Tricked, pilot responds with fire
Wing Commander Abhinandan Varthaman raised patriotic slogans, fired in the air and stuffed his mouth with documents when he landed on Pakistani soil after ejecting from his fighter jet on Wednesday, says the headman of a village on the other side of the border.
Recounting the capture, Mohammad Razzaq Chaudhry, the chief of Horran village, told the BBC that he ran to the spot along with other villagers when he saw a MiG-21 crashing to the ground.
The MiG had been scrambled by the Indian Air Force after a Pakistani fighter jet entered Indian airspace.
Official sources said on Thursday the wing commander downed an F-16 fighter jet of the Pakistan Air Force by firing an R-73 air-to-air missile before his MiG-21 Bison was hit during a fierce dogfight on Wednesday.
Abhinandan’s first question on landing was whether he was in India, Chaudhry said, disclosing that the pilot was pelted with stones and also shot in the leg while trying to flee.
“My objective was to capture the pilot alive. I had seen the Indian flag on his parachute and knew he was Indian,” Chaudhry was quoted as saying.
According to the 58-year-old eyewitness, the pilot asked if he was in India and some of the villagers tricked him with an affirmative response, after which he raised patriotic slogans.
“The boys around him responded by saying, ‘Long live Pakistan’!” Chaudhury told the BBC.
Abhinandan then pulled out his gun and fired in the air to intimidate them. The move led to more hostility and the villagers began throwing stones at the pilot who by then was on the run.
“The boys chased him until he fell into a stream and one of my nephews who was also armed shot him in the leg,” Chaudhry said.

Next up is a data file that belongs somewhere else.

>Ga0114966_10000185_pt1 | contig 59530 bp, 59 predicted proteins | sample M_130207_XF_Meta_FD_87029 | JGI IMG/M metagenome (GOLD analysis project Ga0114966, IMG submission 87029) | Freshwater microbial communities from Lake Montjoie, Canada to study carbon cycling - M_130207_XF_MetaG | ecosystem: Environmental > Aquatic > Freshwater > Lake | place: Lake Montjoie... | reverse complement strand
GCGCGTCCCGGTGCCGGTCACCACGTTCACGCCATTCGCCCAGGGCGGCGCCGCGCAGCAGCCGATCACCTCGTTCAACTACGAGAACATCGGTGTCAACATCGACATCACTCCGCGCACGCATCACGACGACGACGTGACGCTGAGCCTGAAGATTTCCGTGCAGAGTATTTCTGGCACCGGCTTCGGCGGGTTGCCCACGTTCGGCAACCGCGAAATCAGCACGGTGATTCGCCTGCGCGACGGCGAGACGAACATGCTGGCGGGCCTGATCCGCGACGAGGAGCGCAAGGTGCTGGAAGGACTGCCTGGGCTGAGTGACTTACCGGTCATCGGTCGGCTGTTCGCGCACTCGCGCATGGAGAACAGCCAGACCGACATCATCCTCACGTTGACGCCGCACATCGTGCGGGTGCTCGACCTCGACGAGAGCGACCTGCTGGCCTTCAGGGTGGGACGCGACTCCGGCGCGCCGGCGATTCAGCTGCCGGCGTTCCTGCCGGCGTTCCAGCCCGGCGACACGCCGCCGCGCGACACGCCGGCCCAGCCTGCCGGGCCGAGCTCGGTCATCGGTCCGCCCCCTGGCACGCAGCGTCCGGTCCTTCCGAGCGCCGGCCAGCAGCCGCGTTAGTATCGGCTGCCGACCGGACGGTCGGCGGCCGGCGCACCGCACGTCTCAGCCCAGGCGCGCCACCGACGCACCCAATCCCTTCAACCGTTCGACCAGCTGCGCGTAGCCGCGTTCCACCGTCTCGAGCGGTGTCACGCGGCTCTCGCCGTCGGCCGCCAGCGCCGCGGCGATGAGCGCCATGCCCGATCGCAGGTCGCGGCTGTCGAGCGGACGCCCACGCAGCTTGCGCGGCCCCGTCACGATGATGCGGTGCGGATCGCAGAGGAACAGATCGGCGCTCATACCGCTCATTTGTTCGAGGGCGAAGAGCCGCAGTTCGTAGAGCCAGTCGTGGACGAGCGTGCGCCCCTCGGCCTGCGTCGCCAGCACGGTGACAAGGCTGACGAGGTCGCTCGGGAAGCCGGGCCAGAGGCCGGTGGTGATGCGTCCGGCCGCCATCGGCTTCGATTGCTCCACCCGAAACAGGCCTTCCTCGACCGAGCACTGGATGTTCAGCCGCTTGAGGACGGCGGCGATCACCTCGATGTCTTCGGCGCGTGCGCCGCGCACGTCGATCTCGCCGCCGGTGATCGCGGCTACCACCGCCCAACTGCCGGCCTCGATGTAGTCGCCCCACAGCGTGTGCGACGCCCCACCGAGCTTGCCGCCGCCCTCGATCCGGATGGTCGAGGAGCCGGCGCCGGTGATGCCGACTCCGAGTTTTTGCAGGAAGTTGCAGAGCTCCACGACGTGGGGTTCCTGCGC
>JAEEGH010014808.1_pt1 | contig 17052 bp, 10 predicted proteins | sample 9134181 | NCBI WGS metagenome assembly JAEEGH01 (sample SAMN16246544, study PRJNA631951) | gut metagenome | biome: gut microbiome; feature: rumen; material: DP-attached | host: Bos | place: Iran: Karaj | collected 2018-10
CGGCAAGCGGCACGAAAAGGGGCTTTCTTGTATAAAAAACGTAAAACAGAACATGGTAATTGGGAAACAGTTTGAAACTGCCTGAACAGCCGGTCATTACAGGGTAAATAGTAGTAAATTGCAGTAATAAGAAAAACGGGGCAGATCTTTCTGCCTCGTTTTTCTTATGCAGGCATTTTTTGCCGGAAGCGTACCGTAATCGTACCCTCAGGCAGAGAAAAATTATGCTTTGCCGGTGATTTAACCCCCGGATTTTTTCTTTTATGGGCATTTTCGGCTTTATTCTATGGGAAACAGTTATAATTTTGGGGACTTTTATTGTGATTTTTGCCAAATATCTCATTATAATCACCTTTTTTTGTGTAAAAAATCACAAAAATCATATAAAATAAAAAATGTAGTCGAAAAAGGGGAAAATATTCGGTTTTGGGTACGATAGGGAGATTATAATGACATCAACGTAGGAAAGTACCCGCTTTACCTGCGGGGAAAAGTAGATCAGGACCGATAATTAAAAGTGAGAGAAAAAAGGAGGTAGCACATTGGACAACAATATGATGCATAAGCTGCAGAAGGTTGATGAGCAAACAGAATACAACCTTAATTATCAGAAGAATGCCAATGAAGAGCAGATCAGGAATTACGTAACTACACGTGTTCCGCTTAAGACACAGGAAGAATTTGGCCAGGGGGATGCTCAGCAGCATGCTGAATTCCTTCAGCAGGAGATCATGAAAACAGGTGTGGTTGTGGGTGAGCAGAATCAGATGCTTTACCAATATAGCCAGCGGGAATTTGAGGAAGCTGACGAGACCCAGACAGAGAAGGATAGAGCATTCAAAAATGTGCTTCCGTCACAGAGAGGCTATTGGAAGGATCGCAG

The pilot was then asked to drop his pistol, and was pinned down by a villager to prevent him from using any other weapon that he might have had.
Abhinandan attempted to destroy the documents in his possession by stuffing them in his mouth. However, the villagers managed to get hold of some papers, which were later handed over to the army, the BBC reported.
The officer was thrashed by the mob until the Pakistani army came to his rescue. “Our boys were angry and continued to force their way closer to him to punch and slap him, though some of them tried to stop the aggressors. I also told them not to harm him, to leave him alone until the army officers arrived,” Chaudhry said.
On Wednesday, videos circulated on social media showing the wing commander in captivity. In one, a Pakistani soldier ankle-deep in a stream can be seen shielding the pilot from angry villagers and shouting “enough” as they pummel his bloodied face and strike blows against his limp body.
The Indian government has asked YouTube to remove links to the videos.
On Thursday, Pakistan announced it would release the officer on Friday.